In Making Our Future: Visionary Folklore and Everyday Culture in Appalachia, Emily Hilliard defines folklore as the expression of the “creative practices we learn by living our lives” while also looking at how these expressions of “vernacular culture (folklore) and mass culture (literature) intersect in hybridized forms.” If we take fiction to, like folklore, have a pedagogical function, then what are we trying to teach ourselves through these stories? And how do the old stories, re-written as literature, continue to help us make sense of the “who of where we are”?
Since my time in Berea, reading folklore all day and then tucking myself in with the best contemporary fiction at night, I’ve considered how folklore is re-told as fiction. This year my columns explore the movable hosts of metaphors from folklore that are re-signified in our stories and our literature. I want to test the old folk-spell “Time and Space is Everything” by considering how fiction reclaims our “everything” through storytelling, not as an act rooted in a lost past or in a decided future but as revealing the possibilities available to us now. There has always been a conversation going on between folklore and literature. Folklorist Mark Norman believes that even as folklore is forgotten, it still speaks to us about how we were and how we are. Maybe, if we listen to the stories we tell each other and hear the tales we tell ourselves, we can start to, also, consider how we should be.
For Further Reading (in order of appearance):
David Southwell can be found on Twitter at @cultauthor and his fantastic, misremembered folklore of Hookland is also on Twitter at @HooklandGuide.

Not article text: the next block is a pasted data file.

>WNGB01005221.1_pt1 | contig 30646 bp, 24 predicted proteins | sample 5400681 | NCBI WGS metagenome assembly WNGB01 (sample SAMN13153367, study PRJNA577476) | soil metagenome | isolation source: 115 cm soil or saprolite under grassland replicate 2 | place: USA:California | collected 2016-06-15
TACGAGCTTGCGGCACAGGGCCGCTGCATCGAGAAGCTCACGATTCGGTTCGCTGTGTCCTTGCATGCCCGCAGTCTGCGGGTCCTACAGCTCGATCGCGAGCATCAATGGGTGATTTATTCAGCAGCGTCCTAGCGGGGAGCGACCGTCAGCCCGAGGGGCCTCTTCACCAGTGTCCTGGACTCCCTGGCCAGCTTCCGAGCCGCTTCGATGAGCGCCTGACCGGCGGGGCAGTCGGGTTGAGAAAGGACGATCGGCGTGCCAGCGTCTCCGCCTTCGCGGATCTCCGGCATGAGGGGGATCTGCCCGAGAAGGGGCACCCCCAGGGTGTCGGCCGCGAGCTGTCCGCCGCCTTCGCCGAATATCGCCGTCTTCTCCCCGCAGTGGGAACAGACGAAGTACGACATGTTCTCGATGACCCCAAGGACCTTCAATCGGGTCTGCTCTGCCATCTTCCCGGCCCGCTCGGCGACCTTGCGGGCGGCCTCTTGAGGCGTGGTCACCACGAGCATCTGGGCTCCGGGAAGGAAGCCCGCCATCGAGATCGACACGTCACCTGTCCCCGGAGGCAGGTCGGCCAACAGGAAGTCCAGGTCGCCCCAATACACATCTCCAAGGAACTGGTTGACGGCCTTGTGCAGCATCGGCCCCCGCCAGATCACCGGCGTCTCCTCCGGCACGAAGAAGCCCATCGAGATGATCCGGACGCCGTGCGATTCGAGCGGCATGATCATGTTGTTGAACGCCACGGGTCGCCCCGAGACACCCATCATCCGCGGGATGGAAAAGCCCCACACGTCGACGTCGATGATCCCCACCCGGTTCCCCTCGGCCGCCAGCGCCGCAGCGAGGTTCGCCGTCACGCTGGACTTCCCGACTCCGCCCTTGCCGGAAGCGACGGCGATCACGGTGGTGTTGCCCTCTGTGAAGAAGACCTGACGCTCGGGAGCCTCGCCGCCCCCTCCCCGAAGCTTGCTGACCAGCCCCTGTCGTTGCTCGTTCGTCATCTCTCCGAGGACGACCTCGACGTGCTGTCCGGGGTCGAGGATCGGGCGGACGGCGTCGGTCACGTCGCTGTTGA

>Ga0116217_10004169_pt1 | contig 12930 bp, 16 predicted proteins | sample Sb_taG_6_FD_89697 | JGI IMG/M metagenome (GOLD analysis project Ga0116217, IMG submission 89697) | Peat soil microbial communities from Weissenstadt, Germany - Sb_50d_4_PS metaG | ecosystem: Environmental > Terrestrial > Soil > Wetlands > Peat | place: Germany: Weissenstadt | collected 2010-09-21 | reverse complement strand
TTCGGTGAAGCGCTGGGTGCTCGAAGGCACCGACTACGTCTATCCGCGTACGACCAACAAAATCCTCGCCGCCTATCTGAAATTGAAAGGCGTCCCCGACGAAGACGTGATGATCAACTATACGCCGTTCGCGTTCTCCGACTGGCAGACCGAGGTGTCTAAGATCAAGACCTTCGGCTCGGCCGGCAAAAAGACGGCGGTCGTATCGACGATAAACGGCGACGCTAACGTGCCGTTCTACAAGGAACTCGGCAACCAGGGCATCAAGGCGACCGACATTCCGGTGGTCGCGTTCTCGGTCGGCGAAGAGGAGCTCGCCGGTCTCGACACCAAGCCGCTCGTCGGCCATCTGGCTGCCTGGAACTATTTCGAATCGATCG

The Leonard Roberts Collection is located at Berea College’s Special Collections and Archives. They are online at https://libraryguides.berea.edu/aboutsca and Twitter @BereaArchives. Definitely worth a look.
Carl Lindhal’s book Perspectives on the Jack Tales and Other North American Marchen (Indiana University Press, 2001) is a fantastic, scholarly look at the Jack Tales.
Emily Hilliard’s wonderful book: In Making Our Future: Visionary Folklore and Everyday Culture in Appalachia and she is on Twitter at @hey_emhilly. Her chapter on Breece D’J Pancake is right up a Reckon reader’s alley.
Mark Norman, Twitter @Mr_Mark_Norman, is the driving force behind The Folklore Podcast (Twitter @folklorepod). This podcast and its extraordinary on-line lectures got me through the pandemic.
Read Ed’s other work here at Reckon:
The Fractured Mirror: The Tree and the Well at the Center of Folklore
The Fractured Mirror: Results Will Vary – The Disruptive Necessity of Story
The Fractured Mirror: Winter Solstice, Christmas, and the Axes of Time
Dinè Storyteller: A Conversation with Sunny Dooley
Edward Karshner was born in Ross County, Ohio and grew up in the Salt Creek Valley of Southeast Appalachia Ohio which draws together Ross, Hocking, and Pickaway Counties. After earning a Ph.D. in Rhetoric and Philosophy from Bowling Green State University, he began to explore cultural rhetoric as expressed in folklore. His primary interest was how landscape influences folk-ideologies. In the early part of his career, he travelled extensively in China, Slovakia, Austria, and the Czech Republic before spending over a decade working with the Dinè(Navajo). Now, as an Associate Professor of English at Robert Morris University, he has returned to researching, teaching and writing about Appalachian folklore, magic, and mysticism. A 2022 Research Fellow in Folklore at Berea College’s Special Collections and Archives, Karshner is the author of “These Stories Sustain Me” in the collection Appalachian Reckoning: A Region Replies to Hillbilly Elegy. His short fiction has appeared in the anthologies Haints and Hollers, Shelved (both from Mountain Gap Books) and It Came from the Swamp (Malarkey Books).